We did a very shallow dive together on the intricacies of my personal theology and theology is important to me. There is something that prompts yet another somewhat uncomfortable dive into personal theology: because religion is a very touchy subject here on the Internet.
Normally I maintain the Linus Van Pelt model when it comes to talking about religion: “There are three things you don’t discuss in public: religion, politics, and The Great Pumpkin”.
So what prompts me to bring up an uncomfortable topic yet again? A very dear friend of mine is a very active member of a religion order. He’s a Marianist just like my alma mater (Marianists are a special sect of Catholicism that have a special devotion to the Virgin Mary and you can learn more about them here.) and details are being left out for a very special reason: sometimes he occasionally gets flack for spending time with me.
Here’s why: Marianists are pretty strict. They may be liberal in some of their social policy and community outreach but many of the older brothers are very conservative and a brother spending time with a single laywoman (lay meaning a member of the church who isn’t dedicated to a religious order) alone in her home sounds incredibly scandalous. But at the same time this interaction wouldn’t be allowed if he was a Jesuit, a Franciscan or a Benedictine. And it certainly wouldn’t be allowed if I was a Carmelite (Fun fact: I actually did consider joining a nunnery at a young age and then promptly decided against it because I like food, anime and sunlight.) It sounds scandalous typing it out like this and it’s me who’s writing it.
So what possibly could a young, single laywoman and a young man promised to the purity and loyalty of the cloth and to God the Father? We honestly talk a lot about theology. We talk about the differences in our faith. We talk about the weather. We talk about books we’re reading. We talk about philosophy and the impossible questions. In all honesty, he’s the most holy but attainable person I’ve ever met and I seriously value his friendship. I put emphasis on friendship: I’m a Catholic, I take his vows just as seriously as he does and if anything in a few ways I may take his vows more seriously than he does. And we’re friends. We ran in that weird circle of college kids that were more interested in philosophy and ethics than drinking at frat parties (though my alma mater was far from a party school: says the Japanese Culture Club former president).
But what’s the most amazing is that we differ in our personal theologies. I’m more conservative, being a Deist, and my ideas about miracles and God and logic vary from the average Catholic. His ideas about what it means to be close to God and divinity scare me a little but I greatly respect his opinions. If anything, I treasure the fact that we don’t agree because it leads to deeper discussion. Having a friend so close to the Church radically changed how I viewed the Church and my theology. And it’s all the better that he and I share similar views on science and social issues. And he in fact embodies to me so many things that I think are lost in the Church: he wears plain clothes, is sworn to “poverty” and lives to serve.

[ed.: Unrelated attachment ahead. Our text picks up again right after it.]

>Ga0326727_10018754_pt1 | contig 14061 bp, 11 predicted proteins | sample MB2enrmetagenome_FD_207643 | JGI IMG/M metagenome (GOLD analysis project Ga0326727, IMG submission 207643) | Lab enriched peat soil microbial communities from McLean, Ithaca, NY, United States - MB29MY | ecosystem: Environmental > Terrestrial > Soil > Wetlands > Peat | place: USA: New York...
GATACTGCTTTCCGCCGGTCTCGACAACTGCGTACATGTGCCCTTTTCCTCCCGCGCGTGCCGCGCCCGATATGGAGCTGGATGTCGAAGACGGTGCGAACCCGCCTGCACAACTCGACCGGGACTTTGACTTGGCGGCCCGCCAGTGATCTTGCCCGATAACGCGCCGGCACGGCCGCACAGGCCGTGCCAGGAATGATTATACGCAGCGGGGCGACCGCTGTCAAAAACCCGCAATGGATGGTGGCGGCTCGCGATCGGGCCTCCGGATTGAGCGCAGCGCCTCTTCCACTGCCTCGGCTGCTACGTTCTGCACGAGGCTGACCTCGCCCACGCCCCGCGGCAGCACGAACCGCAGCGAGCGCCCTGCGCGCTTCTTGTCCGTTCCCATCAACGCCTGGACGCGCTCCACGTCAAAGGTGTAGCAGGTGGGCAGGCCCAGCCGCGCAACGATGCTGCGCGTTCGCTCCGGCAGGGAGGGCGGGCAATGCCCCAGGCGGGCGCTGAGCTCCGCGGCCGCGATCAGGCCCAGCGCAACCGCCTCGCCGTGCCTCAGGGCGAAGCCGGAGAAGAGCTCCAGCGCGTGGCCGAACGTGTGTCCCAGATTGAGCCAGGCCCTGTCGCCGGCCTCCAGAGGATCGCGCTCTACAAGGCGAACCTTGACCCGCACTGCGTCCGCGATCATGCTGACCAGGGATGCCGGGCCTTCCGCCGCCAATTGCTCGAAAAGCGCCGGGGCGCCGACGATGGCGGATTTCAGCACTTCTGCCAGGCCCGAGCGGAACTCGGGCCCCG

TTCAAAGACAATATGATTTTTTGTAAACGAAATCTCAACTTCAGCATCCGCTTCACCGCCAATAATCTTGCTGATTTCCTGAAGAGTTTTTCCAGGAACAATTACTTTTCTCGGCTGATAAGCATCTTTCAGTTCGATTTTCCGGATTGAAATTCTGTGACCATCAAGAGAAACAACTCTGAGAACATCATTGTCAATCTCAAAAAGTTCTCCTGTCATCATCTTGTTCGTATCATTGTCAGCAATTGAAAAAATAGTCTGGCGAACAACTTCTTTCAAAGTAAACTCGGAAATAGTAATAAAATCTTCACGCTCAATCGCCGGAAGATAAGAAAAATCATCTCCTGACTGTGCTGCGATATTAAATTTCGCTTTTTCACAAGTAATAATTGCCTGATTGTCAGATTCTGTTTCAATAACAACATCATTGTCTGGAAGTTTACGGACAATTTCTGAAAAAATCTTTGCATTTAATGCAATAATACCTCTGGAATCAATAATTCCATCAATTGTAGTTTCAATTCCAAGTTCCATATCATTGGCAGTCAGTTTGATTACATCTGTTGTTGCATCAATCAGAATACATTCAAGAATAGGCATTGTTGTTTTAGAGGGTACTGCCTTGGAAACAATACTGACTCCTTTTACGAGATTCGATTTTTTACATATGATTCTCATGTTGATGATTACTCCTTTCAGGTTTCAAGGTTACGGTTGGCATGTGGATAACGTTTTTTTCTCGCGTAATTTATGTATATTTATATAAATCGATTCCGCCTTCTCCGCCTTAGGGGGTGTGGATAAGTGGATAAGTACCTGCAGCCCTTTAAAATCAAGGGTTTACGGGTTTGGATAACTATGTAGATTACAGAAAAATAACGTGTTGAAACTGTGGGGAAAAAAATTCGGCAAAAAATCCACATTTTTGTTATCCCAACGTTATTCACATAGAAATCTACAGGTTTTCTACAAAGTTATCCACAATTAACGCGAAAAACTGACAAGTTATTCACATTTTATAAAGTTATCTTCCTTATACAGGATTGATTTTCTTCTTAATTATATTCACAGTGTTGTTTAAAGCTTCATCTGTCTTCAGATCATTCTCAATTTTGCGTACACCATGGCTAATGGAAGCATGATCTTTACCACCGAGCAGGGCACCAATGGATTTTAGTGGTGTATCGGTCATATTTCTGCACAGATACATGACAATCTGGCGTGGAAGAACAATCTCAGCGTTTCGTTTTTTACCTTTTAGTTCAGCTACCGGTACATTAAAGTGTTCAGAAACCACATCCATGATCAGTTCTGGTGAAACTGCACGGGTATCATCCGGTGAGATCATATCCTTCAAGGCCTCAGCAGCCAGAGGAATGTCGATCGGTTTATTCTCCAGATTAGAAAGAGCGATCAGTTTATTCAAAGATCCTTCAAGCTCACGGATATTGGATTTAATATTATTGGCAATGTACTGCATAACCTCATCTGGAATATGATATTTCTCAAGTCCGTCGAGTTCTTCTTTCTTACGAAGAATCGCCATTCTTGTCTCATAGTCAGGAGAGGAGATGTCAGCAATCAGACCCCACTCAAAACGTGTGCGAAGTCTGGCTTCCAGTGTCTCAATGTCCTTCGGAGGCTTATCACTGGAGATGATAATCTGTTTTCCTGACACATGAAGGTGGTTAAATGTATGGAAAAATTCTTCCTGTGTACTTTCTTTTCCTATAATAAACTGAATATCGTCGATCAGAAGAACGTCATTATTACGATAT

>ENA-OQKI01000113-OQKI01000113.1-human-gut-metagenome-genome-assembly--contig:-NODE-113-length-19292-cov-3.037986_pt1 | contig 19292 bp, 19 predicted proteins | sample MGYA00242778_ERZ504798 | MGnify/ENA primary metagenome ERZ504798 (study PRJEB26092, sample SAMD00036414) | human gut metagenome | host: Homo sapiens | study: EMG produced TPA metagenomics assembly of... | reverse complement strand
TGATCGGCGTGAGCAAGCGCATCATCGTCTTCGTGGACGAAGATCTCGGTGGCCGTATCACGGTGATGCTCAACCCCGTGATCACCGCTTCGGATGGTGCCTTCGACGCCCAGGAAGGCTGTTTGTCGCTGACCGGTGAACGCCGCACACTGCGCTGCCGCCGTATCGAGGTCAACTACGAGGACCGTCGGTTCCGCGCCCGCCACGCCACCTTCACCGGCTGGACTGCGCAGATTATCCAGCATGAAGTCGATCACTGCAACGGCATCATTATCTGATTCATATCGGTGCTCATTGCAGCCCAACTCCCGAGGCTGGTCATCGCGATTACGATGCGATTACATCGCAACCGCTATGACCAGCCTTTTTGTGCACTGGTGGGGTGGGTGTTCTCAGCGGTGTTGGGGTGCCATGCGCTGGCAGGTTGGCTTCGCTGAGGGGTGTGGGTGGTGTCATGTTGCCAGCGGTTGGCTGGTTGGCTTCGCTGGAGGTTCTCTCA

But what I love is that after spending time with someone who is obviously more religious than me it makes me confront my pain points with the church like its refusal to accept LGBTQ members and acknowledge their unions.The indiscretions of terrible terrible priests and their awful acts of abuse are another common topic: it’s almost impossible to be Catholic and not talk about it and if you are Catholic, you should talk about it. It’s a serious epidemic that has gone on in the Church like a cancer for too long. It makes me confront the bad popes and oh boy, the bad popes almost deserve their own blog post. It makes me confront all of those things that make me a less than ideal Catholic and a less than ideal person and a part of me enjoys that. It is only in admitting that I have failed that I can do more. I can only grow from here. I can only be better from here. I admit that I have sinned and the rest is an active path towards redemption. And this is by far not the first time I have struggled with my Catholic heritage.
Now I’ll wrap up my very uncomfortable discussion of a close friend because it does edge on the line of “If you keep saying you’re just friends, it sounds suspicious.” I struggled with writing this for a long time. It does seem strange to be friends with someone who is also nearly objectively more devote than I am but it is in fact his humanity that makes us such great.
This is normally where I’d say go hug a priest or something but I have a feeling that would make many deacons like super uncomfortable. Oh and if you’re curious about the title of this blog post: feel free to reach out. It’s actually one of my favorite stories in all of Catholic mysticism.